Friday, October 11, 2013

Learning to Live with Less

The title of this post is something I have talked about with many people over many years. I've always wanted to be able to live with less. I feel like I'm always in the struggle to get rid of things I don't need. Living in a tiny apartment in Korea makes the process of living with less more interesting. Less space means you don't have room for things anyways! Also, putting 75% of your paycheck towards your student loans means you don't have much money to spend.

So I'm learning to be very resourceful. I hope this post is helpful to others, whether you live in a tiny Korean apartment or a big house in the West, these are things I do and have done to get the most out of the cash I earn. I fail in many areas with my finances, but I have never been more serious about getting serious financially than I am right now.

I've always been one to recycle, but now I take full advantage of the fact that recycling is free. The more I can recycle, the less trash I produce, which ultimately leads to buying fewer garbage bags! I keep a bag for paper and a bag for bottles and recycle every week to keep the kitchen less cluttered. I reuse the bags I use for recycling items.

I shop at the dollar stores. A lower price does not always equal a better deal. In other words, just because its at the dollar store doesn't mean its a better deal than at the mega department store right in front of the tiny dollar store. You shouldn't always sacrifice quantity over quality, but if you take extra time to compare prices, you could save in the long run. I shop at Daiso (a big chain of dollar stores popular in Korea and Japan) and the locally owned dollar store near the train station.

I get a ridiculous amount of junk mail in Korea. It all ends up in the recycling bag. However, a lot of these ads (the menu ones for local restaurants) come magnetized to my metal apartment door. I strip the big magnets off the back and I use these to hang stuff on my fridge. All you need is some tape. My fridge is decked out with cards and photos from home thanks to these magnets!

I always make lists of things I need and things I want. It takes me a while to buy things off these lists (unless they are necessity items) as I give time to research best prices. I go through these lists periodically and review them, asking myself a very important question about each item: Will this item benefit either spiritually or financially? 
I know that seems like a ridiculous question, but think about it from a business standpoint: What do you gain from purchasing an item if it doesn't profit you spiritually (help bring you closer to God in some way) or financially (help generate more income in some way)?

These are a few ways to live a little more simply. I like simplifying my life. It's almost become a hobby in a way. If you have any more tips or suggestions for me, let me know. I welcome ideas on this topic. I will probably make another post like this in the near future as I find more ways to live more simple.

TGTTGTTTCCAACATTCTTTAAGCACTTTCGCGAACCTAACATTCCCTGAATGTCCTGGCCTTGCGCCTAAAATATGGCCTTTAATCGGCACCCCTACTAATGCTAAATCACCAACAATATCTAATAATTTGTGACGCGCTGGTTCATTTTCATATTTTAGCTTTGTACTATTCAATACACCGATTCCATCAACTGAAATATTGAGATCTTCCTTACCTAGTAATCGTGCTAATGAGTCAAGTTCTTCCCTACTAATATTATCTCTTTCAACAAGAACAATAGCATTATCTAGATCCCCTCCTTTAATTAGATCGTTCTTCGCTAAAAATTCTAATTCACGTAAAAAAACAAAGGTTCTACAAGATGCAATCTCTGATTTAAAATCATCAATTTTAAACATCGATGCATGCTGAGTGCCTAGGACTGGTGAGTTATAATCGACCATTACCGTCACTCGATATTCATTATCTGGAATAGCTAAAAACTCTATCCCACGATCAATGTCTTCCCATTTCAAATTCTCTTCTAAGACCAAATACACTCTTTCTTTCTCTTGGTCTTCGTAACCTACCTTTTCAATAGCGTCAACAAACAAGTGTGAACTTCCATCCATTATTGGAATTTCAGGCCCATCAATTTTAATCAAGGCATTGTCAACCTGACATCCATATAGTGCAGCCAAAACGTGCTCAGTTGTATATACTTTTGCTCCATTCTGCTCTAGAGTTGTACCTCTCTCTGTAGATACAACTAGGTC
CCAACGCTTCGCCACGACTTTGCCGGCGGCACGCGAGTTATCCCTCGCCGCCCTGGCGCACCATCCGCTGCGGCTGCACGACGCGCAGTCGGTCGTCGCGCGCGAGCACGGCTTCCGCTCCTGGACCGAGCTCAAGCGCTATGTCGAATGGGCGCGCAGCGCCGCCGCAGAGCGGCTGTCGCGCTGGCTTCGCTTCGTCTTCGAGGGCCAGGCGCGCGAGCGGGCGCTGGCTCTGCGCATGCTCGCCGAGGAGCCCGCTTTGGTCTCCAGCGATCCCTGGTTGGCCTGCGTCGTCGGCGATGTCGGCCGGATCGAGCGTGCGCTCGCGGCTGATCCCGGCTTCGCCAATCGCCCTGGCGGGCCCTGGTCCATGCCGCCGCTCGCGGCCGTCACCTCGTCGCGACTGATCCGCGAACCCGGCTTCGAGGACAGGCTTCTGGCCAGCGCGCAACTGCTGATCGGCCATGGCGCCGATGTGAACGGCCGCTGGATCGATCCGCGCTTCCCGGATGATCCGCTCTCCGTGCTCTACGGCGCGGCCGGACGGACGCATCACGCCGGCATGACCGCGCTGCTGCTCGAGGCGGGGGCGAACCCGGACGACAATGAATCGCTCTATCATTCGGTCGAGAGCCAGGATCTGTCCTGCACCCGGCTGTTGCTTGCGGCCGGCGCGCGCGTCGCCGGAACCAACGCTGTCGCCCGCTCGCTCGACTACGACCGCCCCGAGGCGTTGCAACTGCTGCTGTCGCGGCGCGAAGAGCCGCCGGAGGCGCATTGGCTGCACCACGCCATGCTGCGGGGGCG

Wednesday, October 9, 2013

Stark Contrast #1

Unless you live in one of those mega-apartment complexes, which it seems few foreigners actually do, you likely live in a small "block-like" building consisting of not more than 4 or 5 floors. This building is likely nestled in a neighborhood of other block-like buildings, most of which have stores on the first floor accessible from the street.

That is what my apartment building is like, which leads me to my first stark contrast post. In Ulsan, Korea, (again, unless you live in one of those mega-apartment complexes that tower above any other surrounding buildings and are essentially their own neighborhood) there is no such thing as a residential area. In the Twin Ports, USA, there are residential areas divided by commercial zones (or perhaps you could say it vice versa). The lack of real residential areas means much more noise, traffic, and smells coming from all around you at almost all times the day (mornings are fairly quiet if its before 7 and there's no construction work happening!)

I realize now that I took residential areas in the Twin Ports for granted. It seems most foreigners don't have the privilege of living in those mega-complexes as they are too expensive. Don't get me wrong, I'm not complaining about where I live, I'm only stating a contrast that exists between where I live now and where I last lived. However, I'm sure you can guess which one I prefer! Often in the States, just a little bit of noise outside was a bother. Now, here in Ulsan, if I shut my eyes and just listen, I can make out more than 8 sounds all happening at once: dishes clanging together in the restaurant down below, car horns honking, cars passing by, people talking and shouting, cars starting, kids screaming (taekwondo academy next door), and above it all, the hum of electricity power these places. There are neon lights right outside my apartment for the restaurants and studios. There are various smells wafting through the air at given points (good food smells!).